Moreover, Greenblatt’s contribution to the revamping of allegory is spectacular. As he introduces a collection of pieces on allegory by Hugh Kenner, de Man, Michael Holquist and Joel Fineman, he avoids the use of rigorous post-structural macro-metaphors. However, he fails to concur with the de Manian’s sentiment that subtle discursive manipulations call for deep self-investigation in Marvelous Possessions (Greenblatt, Stephen Jay). He thus brings to light his tolerance for allegorical expressions and acknowledges their importance in the interpretation of literary works.
Greenblatt endeavored to release the concept of New Historicism from deconstructive discourse. In contrast, other New Historicists, such as Billy Budd, believed that New Historicism is inexorably indebted to deconstruction. Greenblatt held the view that language was an inadequate tool for the expounding of literary works because of various reasons. Language, for one, did not change too much over the years and could thus mislead the critic if they relied on it for their literary interpretations. Language, Greenblatt asserted, was nearly inconsequential in placing a piece of literature in its historical context. Inasmuch as he did not deny that language had a profound effect in the Elizabethan times in history, he continued to assert that the mainspring, from which literary understanding arises, is the contextual framework of the literary work, whose underpinnings are the textual support.
Greenblatt made a point to emphasize the fact that the critic ought to be careful and guard against drawing his or her own cultural bias into the interpretation of the piece of literature. Rather, the potency of the non-discursive text should be employed. Greenblatt thus backed the idea of thick description, as we have seen already, and even more importantly, the consequences of the literary works. This would enable a fuller appreciation of the reaches of the literature piece in the realms of history and all other facets of human experience. The exploration of the consequences of a piece of literature would, in Greenblatt’s opinion, enable a cross-checking mechanism for the trueness of the findings of the critic.
It would be appropriate to contrast Greenblatt’s view on New Historicism and another influential New Historicist, Jerome McGann. Contrary to Jerome McGann and other New Historicists, Greenblatt sought to treat the Marxist idea of cultural materialism and New Historicism as totally different entities. Although the two concepts seemed to be linked fundamentally by the idea of using what is known of past human events and social works to study of societal history, they crossed their paths at the juncture, where new historicism avoids being too evidence-based and instead focuses on the likely nature of the history or culture, which forms the backdrop of the piece of literature.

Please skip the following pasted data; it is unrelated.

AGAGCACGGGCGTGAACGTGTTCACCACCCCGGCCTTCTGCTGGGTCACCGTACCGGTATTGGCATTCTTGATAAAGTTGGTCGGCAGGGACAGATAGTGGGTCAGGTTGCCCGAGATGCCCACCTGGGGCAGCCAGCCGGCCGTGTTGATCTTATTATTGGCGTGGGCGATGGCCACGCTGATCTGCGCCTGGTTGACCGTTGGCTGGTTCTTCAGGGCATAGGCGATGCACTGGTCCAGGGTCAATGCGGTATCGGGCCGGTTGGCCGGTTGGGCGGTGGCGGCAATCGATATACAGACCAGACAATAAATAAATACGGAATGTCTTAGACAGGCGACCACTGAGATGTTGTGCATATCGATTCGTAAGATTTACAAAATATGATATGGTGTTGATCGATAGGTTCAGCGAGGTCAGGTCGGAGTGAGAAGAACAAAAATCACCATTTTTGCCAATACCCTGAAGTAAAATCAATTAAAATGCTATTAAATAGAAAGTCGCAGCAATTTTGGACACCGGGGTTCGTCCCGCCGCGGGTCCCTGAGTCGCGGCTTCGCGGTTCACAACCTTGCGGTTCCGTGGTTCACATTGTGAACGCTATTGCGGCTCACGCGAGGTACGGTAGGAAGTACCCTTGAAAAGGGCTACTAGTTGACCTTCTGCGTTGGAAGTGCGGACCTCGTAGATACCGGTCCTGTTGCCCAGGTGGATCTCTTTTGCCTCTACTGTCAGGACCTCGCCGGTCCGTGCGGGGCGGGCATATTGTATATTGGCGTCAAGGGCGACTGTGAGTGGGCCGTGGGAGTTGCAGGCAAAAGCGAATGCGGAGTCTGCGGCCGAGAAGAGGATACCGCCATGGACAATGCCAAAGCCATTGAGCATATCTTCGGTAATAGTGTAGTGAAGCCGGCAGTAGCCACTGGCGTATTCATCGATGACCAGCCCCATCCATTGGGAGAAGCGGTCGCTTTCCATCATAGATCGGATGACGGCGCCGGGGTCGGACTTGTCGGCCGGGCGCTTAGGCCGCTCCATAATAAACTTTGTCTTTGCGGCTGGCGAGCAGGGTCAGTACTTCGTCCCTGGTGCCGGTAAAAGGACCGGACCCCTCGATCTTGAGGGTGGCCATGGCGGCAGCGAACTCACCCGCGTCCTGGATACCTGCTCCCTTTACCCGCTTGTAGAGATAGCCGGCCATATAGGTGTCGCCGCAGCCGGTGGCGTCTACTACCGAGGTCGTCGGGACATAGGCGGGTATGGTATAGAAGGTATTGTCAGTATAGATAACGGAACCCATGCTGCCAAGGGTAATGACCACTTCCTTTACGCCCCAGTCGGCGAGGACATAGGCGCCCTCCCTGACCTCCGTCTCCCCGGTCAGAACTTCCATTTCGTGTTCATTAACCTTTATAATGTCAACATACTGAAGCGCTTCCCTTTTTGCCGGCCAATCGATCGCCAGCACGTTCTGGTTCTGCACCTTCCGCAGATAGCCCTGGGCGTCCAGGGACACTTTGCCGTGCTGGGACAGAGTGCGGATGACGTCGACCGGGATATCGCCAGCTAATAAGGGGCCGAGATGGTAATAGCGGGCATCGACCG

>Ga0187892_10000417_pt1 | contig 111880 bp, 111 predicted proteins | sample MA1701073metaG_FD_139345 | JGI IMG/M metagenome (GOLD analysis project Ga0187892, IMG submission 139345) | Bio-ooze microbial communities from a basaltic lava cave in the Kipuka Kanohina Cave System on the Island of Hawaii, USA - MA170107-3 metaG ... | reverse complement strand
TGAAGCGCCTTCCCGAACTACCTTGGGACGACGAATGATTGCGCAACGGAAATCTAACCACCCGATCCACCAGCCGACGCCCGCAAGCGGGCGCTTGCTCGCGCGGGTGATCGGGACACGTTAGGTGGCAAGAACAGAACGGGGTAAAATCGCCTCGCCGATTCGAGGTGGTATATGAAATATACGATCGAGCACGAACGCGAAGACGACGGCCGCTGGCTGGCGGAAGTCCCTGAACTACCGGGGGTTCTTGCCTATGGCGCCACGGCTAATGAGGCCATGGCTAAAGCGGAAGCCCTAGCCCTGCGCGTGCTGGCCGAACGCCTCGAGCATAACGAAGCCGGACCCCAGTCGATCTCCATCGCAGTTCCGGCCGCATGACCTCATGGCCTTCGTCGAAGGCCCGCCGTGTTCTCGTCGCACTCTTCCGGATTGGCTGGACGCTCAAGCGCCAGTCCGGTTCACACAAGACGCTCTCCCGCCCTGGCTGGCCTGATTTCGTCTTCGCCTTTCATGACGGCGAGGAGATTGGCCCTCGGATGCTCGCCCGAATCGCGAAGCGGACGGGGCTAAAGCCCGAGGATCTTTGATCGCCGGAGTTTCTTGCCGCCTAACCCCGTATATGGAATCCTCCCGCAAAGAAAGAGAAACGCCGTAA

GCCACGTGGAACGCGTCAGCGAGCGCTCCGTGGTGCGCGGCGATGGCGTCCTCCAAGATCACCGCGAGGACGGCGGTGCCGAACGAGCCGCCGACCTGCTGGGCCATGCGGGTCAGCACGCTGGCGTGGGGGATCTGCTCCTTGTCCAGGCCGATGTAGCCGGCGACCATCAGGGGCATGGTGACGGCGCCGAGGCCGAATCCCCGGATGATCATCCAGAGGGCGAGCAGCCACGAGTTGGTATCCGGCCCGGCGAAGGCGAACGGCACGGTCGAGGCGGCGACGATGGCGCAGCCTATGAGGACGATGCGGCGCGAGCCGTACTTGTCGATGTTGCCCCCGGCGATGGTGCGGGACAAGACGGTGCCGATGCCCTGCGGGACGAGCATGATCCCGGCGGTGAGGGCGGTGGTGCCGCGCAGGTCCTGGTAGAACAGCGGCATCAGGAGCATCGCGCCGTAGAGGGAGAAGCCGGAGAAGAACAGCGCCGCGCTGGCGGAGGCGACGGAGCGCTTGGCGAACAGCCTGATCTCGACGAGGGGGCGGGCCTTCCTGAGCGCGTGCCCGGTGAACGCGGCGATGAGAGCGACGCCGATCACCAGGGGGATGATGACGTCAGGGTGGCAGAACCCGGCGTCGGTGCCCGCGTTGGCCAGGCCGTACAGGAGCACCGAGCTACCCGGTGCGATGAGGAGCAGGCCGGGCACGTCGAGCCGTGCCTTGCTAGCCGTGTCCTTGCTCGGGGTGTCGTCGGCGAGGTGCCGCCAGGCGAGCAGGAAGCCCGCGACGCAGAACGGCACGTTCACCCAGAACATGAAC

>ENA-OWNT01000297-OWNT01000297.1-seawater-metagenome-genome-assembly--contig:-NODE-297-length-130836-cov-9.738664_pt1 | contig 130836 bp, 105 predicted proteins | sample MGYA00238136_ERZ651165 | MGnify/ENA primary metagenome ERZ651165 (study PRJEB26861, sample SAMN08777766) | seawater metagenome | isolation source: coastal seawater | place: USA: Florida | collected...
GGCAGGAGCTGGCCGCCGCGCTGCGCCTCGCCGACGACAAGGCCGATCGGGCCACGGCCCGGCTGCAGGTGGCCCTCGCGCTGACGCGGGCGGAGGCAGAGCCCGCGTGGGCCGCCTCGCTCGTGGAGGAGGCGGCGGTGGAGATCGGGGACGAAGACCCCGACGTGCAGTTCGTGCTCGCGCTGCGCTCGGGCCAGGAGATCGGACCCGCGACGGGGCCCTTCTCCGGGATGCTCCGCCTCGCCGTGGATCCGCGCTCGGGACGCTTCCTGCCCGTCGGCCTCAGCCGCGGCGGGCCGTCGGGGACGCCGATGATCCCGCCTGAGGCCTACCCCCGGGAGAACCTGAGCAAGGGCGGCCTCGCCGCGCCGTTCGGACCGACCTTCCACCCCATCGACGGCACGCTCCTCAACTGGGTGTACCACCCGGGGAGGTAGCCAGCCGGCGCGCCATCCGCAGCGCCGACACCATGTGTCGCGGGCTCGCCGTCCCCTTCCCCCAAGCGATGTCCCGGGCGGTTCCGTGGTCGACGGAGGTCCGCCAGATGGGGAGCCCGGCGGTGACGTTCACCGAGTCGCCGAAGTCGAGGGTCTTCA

Stephen Greenblatt’s contribution to the understanding, study and adoption of New Historicism goes way beyond the christening of the concept. Stephen Greenblatt strove to prove, through his works, that New Historicism was a workable way of gaining a deep understanding of the culture of the people when a piece of literature was written, and also understanding the text within its historical backdrop. The voice of Greenblatt resonates throughout the proponents of this concept because, besides being its “father”, he has been its most prolific contributor. The concept of New Historicism has received sufficient backing from different quarters, but Greenblatt remains the most influential figure in its development. No doubt, Greenblatt’s way of looking at New Historicism will, for a long time, remain the yardstick, against which all new historicists measure the accuracy of their interpretation of this method of study.